In addition, vendors said they may be more incentivized to invest in third party testing in advance of submitting technologies to TSA if they had assurances that third party test data would be accepted and thus reduce the amount of TSA testing. According to TSA officials and industry representatives, after third party testing was complete, TSA testing officials did not accept the results from the third party tester in lieu of further TSA testing. Instead, TSA fully retested the systems. This retesting can help address any potential concerns with national security, conflicts of interest, or fraudulent activities related to third party testing; it can also create a disincentive for vendors to proactively use third party testing.

In April 2019, TSA announced the establishment of next generation requirements for explosives detection systems. This calls for potential vendors to consider using third party testing prior to submitting their system to TSA to determine if it is ready. If the system experiences more than one failure in TSA testing, the vendor must use a third party tester, at the vendor’s expense, before TSA will continue testing or the system will be removed from the process. Failure is defined as at least one significant failure, an unacceptable cluster of nonsignificant failures, or a TSA determination that the system has a significant issue that will prevent it from passing testing. The vendor then has six months to demonstrate the failure has been resolved using third party testing. TSA has a similar requirement for advanced imaging technology as of January 2020.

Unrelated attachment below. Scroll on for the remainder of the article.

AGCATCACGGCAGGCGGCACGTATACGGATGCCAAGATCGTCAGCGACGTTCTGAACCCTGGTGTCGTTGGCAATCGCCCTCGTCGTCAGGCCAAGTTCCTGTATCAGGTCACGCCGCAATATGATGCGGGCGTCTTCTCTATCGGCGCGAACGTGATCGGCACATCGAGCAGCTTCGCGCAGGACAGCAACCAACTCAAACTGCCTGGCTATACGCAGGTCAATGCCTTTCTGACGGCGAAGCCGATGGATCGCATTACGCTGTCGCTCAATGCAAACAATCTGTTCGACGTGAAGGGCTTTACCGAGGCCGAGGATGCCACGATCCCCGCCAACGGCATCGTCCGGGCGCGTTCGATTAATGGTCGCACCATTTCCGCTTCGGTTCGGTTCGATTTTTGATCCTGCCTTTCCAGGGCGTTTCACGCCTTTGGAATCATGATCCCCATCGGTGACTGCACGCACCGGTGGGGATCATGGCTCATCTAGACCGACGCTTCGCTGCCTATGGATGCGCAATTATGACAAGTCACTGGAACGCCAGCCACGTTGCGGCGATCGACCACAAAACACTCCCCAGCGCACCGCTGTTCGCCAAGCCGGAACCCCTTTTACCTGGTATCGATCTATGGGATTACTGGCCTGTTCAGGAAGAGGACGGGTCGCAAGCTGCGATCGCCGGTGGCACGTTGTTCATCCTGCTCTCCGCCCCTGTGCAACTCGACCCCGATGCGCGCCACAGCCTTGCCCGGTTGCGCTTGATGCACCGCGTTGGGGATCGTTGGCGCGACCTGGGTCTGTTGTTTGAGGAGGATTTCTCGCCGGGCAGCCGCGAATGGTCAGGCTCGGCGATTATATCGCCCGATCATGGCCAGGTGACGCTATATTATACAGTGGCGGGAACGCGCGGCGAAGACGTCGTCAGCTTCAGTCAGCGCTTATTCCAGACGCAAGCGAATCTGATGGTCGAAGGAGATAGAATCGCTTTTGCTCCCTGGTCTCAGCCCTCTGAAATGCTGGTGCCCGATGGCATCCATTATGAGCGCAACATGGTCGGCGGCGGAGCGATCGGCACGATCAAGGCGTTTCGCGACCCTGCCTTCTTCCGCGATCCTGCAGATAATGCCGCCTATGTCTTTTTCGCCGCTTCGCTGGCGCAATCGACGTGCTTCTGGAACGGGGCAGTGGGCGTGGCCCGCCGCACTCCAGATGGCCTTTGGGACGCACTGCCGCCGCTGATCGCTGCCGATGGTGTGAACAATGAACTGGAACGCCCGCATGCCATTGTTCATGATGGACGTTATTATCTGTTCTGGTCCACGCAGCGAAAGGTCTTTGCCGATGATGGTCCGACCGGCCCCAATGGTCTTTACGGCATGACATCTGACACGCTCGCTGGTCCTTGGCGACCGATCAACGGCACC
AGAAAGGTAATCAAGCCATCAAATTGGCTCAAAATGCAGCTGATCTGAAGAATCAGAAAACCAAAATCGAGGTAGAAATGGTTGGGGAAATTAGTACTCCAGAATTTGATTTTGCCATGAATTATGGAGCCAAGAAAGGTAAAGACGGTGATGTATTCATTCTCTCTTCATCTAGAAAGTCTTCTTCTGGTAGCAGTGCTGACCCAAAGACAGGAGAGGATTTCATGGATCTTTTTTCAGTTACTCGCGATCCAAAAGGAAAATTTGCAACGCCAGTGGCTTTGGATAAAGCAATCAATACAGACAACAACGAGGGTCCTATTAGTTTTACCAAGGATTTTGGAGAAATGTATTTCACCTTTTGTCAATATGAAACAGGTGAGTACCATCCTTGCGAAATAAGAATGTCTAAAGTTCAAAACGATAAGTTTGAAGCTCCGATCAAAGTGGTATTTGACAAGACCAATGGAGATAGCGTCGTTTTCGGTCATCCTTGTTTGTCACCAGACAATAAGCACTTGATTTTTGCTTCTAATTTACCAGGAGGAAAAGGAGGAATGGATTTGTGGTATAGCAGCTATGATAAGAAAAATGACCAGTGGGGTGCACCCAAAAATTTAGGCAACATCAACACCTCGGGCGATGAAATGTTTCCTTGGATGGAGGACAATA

If TSA is serious about its intention to use more third party testing, an overhaul is needed. To help it meet this goal, GAO recommends that TSA establish metrics to measure the effects of third party testing on the efficiency of the test and evaluation process. Once these metrics have been established, TSA should assess gains in efficiency resulting from third party testing, and assess whether third party testing contributes to its goals of increasing supplier diversity and innovation.

TSA concurred and indicated it expects to complete actions to implement them by August 2021. The results from the latter recommendation will be especially crucial to small businesses as third party testing may, in some cases, discourage their participation as testing can be costly.

Read the full report at GAO

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Kylie Bielby has more than 20 years' experience in reporting and editing a wide range of security topics, covering geopolitical and policy analysis to international and country-specific trends and events. Before joining GTSC's Homeland Security Today staff, she was an editor and contributor for Jane's, and a columnist and managing editor for security and counter-terror publications.